Tuesday, November 21, 2017

Wolf Administration Announces Local Bridge Program to Benefit Schuylkill County

On Tuesday, the Wolf Administration announced a new local bridge improvement  partnership to rehabilitate the Zimmerman Bridge in Schuylkill County through the Road Maintenance and Preservation, or Road MaP, initiative.


“We’re improving hundreds of state-owned bridges every year and this Road MaP program is one way that we’re helping local governments with the bridges that they own,” Richards said. “I commend the county and our regional planning partner for recognizing and acting on these needed improvements in Schuylkill County.”

The Northeastern Pennsylvania Metropolitan Planning Organization (NEPA MPO) added its administrative approval for the rehabilitation project on the Zimmerman Bridge, a historic Timber Burr Truss Covered Bridge that carries Covered Bridge Road over Lower Little Swatara Creek in Washington Township.

The estimated roughly $2 million bridge rehabilitation will use federal funds made available for local bridge partnerships announced as part of Road MaP.

Through Road MaP, PennDOT is making opportunities available for counties who have taken steps to enhance their transportation networks by collecting the $5 vehicle registration fee enabled by Act 89 of 2013, the state transportation plan.

The partnership makes available up to $2 million for each county that has passed a fee resolution, with a 50-percent local match commitment required to secure the program funding.

“At today’s NEPA MPO committee meeting, we were informed that improvements to a structurally deficient Schuylkill County owned bridge were being funded by dollars generated by the Schuylkill County Commissioners through the Road MaP Program,” said Alan S. Baranski, AICP, vice president, Transportation Planning Services, NEPA MPO. “Adding a local bridge to the region’s TIP is always a success. The opportunity to leverage federal funds with local dollars under the Road MaP program presents a great incentive for partnership between our counties and PennDOT to help address the aging bridge infrastructure needs in the region. We look forward to adding other Road MaP funded county-owned bridge improvement projects within our other participating MPO counties.”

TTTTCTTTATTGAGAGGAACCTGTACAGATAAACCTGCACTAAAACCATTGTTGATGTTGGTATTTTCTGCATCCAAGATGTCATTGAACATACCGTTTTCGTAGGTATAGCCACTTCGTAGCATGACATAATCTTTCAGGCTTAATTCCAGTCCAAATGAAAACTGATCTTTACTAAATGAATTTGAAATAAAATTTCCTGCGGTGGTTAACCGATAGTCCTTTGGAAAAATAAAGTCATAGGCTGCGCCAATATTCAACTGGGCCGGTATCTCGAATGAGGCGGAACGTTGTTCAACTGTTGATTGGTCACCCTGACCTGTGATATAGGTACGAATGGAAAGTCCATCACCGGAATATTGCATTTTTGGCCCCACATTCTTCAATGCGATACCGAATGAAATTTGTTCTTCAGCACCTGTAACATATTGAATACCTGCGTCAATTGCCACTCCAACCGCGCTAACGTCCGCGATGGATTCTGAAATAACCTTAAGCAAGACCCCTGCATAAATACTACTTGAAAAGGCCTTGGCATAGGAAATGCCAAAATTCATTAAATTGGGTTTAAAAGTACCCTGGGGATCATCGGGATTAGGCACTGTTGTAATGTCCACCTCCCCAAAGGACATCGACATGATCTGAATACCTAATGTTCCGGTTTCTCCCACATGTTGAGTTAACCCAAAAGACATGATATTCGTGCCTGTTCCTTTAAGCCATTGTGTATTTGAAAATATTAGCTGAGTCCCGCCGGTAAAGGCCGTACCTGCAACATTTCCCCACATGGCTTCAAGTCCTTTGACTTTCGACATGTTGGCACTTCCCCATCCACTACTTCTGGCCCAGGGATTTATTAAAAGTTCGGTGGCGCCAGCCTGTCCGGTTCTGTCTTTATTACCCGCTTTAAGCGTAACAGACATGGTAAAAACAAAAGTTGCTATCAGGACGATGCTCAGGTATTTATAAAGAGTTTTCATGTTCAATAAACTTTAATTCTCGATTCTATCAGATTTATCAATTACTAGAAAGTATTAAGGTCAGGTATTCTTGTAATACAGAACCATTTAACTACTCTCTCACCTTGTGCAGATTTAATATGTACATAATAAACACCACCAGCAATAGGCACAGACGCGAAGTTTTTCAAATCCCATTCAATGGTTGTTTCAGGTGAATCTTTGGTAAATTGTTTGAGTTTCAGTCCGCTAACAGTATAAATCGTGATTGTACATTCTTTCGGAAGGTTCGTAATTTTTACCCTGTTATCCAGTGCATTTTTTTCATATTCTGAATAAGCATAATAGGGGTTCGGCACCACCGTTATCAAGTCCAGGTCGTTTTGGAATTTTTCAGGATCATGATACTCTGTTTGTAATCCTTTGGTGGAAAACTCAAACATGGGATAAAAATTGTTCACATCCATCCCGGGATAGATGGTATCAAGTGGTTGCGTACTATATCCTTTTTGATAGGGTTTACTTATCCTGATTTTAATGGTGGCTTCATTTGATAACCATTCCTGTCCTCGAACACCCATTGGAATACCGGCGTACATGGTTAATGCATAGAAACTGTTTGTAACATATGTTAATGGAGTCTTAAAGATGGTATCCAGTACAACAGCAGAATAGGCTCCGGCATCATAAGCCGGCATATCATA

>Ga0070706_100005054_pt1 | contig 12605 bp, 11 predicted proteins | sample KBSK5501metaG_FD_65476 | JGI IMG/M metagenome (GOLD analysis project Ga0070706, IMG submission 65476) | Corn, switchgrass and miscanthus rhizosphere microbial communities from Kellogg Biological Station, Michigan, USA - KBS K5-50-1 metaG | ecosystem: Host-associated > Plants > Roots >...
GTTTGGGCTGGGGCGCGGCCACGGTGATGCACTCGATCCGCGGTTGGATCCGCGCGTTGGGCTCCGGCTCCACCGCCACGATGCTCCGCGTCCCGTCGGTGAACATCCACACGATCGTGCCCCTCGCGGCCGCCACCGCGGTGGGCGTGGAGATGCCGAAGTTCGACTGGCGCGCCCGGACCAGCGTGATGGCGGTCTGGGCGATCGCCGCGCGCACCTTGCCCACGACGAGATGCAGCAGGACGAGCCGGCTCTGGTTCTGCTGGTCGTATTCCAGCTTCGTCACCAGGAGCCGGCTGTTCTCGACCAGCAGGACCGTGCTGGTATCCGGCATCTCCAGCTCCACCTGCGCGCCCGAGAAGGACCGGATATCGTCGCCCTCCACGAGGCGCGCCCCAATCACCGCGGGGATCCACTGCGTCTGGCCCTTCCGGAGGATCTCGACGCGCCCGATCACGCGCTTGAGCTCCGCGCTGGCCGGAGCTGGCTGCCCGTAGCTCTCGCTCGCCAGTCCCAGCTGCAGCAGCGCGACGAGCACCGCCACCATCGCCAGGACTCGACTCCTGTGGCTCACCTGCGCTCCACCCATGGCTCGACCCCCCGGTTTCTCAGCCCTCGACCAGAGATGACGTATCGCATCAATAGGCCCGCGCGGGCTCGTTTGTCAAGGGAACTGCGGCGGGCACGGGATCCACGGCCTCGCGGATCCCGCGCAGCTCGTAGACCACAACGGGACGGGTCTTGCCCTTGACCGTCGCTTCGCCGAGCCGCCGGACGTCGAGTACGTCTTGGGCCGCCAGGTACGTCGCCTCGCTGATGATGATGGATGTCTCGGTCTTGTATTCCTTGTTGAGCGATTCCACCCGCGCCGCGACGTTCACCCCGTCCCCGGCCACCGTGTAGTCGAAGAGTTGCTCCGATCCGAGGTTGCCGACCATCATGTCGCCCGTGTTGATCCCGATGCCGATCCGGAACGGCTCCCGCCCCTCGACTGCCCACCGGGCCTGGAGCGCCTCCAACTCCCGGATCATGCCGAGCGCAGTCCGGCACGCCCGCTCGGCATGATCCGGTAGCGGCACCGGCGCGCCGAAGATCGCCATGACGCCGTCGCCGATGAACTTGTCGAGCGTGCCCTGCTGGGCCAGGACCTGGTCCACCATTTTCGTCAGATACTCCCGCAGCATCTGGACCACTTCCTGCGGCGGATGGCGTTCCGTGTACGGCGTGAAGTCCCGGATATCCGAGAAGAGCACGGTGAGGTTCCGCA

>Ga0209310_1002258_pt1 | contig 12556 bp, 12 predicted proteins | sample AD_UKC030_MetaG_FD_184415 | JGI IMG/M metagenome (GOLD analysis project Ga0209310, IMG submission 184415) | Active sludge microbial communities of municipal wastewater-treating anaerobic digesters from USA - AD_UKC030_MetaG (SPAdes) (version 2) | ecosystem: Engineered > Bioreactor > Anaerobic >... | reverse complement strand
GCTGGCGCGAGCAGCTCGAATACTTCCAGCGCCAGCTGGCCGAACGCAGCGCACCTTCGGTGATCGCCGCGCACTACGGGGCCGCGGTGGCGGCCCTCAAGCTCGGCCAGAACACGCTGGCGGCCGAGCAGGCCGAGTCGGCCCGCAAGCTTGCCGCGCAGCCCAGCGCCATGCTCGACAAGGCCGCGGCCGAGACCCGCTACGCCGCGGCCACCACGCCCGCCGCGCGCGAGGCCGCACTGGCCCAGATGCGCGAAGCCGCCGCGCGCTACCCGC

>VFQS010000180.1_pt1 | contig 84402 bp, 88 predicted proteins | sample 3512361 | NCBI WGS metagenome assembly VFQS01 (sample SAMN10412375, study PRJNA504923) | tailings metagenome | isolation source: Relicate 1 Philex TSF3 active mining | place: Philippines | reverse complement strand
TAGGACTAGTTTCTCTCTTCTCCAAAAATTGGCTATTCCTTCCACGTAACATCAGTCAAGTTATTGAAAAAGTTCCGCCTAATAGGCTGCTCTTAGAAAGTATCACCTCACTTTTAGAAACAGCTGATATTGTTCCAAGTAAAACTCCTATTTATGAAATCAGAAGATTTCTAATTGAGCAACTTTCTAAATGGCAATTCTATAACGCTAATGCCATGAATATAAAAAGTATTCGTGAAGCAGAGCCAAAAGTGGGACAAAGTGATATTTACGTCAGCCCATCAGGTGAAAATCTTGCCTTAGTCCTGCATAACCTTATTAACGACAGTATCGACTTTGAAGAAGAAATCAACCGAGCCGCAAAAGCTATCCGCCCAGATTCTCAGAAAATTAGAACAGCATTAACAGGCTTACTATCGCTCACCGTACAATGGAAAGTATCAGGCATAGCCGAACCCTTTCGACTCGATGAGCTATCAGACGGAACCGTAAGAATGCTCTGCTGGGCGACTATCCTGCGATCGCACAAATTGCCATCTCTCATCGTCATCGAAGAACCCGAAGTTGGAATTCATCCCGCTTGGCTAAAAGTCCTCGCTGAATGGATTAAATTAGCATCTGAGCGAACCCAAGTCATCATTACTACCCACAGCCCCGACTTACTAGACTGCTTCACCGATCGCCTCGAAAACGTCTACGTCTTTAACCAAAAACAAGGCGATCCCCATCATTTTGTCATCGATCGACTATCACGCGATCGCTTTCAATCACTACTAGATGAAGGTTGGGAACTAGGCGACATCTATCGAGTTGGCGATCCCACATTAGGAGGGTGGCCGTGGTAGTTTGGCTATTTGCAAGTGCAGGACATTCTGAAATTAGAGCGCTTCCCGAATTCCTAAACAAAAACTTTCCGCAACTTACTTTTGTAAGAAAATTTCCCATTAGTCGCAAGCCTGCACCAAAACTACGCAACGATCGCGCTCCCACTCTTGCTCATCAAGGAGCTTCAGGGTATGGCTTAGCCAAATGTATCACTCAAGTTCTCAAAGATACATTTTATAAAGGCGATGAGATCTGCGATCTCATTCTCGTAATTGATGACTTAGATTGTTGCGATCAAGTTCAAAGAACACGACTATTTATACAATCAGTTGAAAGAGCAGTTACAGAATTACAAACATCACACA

The structurally deficient Zimmerman Bridge was constructed in 1880 and placed on the Pennsylvania Historic Places list in 1976. The bridge currently has a 3-ton weight limit and trucks are banned.

“One of the objectives the County of Schuylkill has strived to accomplish is maximizing available funding, especially for improvements to our county-owned bridges,” said Commissioner George F. Holcovage Jr., chairman of the board of commissioners. “Through the Road Maintenance and Preservation initiative, Schuylkill County will be able to use roughly $2 million to rehabilitate
Bridge 114, a covered bridge in Washington Township, over Lower Little Swatara Creek.

Bridge 114 is one of two covered bridges in our county, and is on both the State and National Historical Registries. With the Road MaP funding, the structural capacity will be improved, as it is currently restricted at 3 tons.

This will include replacing the deteriorated timber members and rehabilitating to carry all live vehicular loads. The County of Schuylkill looks forward to this partnership with PennDOT to not only preserve the historical integrity of Bridge 114, but also increase the safety in travel for our residents.”

This component of Road MaP is aimed at addressing the needs of Pennsylvania’s 6,477 locally owned bridges, of which 2,038 – or more than 31 percent – are structurally deficient. The need to improve local bridges was underscored when the biennial Transportation Performance Report, assembled by PennDOT, the State Transportation Commission, and the Transportation Advisory Committee and viewable at www.TalkPATransportation.com, identified local bridges as the only
category receiving a “low” performance rating.

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